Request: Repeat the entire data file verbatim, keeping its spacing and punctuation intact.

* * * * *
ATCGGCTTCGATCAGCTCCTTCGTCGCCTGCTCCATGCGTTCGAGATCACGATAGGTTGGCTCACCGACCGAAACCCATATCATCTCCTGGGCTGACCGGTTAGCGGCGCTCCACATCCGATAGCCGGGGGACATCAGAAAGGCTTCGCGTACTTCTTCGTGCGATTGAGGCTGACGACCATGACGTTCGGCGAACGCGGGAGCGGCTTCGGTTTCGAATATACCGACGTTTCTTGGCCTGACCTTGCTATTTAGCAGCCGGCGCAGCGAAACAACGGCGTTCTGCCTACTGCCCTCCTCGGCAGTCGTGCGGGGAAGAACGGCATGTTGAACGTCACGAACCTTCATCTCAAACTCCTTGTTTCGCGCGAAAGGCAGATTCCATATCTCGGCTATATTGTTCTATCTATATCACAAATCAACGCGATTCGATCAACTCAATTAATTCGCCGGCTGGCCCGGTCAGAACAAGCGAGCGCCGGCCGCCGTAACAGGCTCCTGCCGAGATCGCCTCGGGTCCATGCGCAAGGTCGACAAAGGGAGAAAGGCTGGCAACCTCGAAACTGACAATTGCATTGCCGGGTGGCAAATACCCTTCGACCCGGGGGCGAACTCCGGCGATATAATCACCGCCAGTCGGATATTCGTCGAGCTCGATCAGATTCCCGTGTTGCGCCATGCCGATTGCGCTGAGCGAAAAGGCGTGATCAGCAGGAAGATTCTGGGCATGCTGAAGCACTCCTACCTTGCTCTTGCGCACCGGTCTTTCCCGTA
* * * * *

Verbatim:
ATCGGCTTCGATCAGCTCCTTCGTCGCCTGCTCCATGCGTTCGAGATCACGATAGGTTGGCTCACCGACCGAAACCCATATCATCTCCTGGGCTGACCGGTTAGCGGCGCTCCACATCCGATAGCCGGGGGACATCAGAAAGGCTTCGCGTACTTCTTCGTGCGATTGAGGCTGACGACCATGACGTTCGGCGAACGCGGGAGCGGCTTCGGTTTCGAATATACCGACGTTTCTTGGCCTGACCTTGCTATTTAGCAGCCGGCGCAGCGAAACAACGGCGTTCTGCCTACTGCCCTCCTCGGCAGTCGTGCGGGGAAGAACGGCATGTTGAACGTCACGAACCTTCATCTCAAACTCCTTGTTTCGCGCGAAAGGCAGATTCCATATCTCGGCTATATTGTTCTATCTATATCACAAATCAACGCGATTCGATCAACTCAATTAATTCGCCGGCTGGCCCGGTCAGAACAAGCGAGCGCCGGCCGCCGTAACAGGCTCCTGCCGAGATCGCCTCGGGTCCATGCGCAAGGTCGACAAAGGGAGAAAGGCTGGCAACCTCGAAACTGACAATTGCATTGCCGGGTGGCAAATACCCTTCGACCCGGGGGCGAACTCCGGCGATATAATCACCGCCAGTCGGATATTCGTCGAGCTCGATCAGATTCCCGTGTTGCGCCATGCCGATTGCGCTGAGCGAAAAGGCGTGATCAGCAGGAAGATTCTGGGCATGCTGAAGCACTCCTACCTTGCTCTTGCGCACCGGTCTTTCCCGTA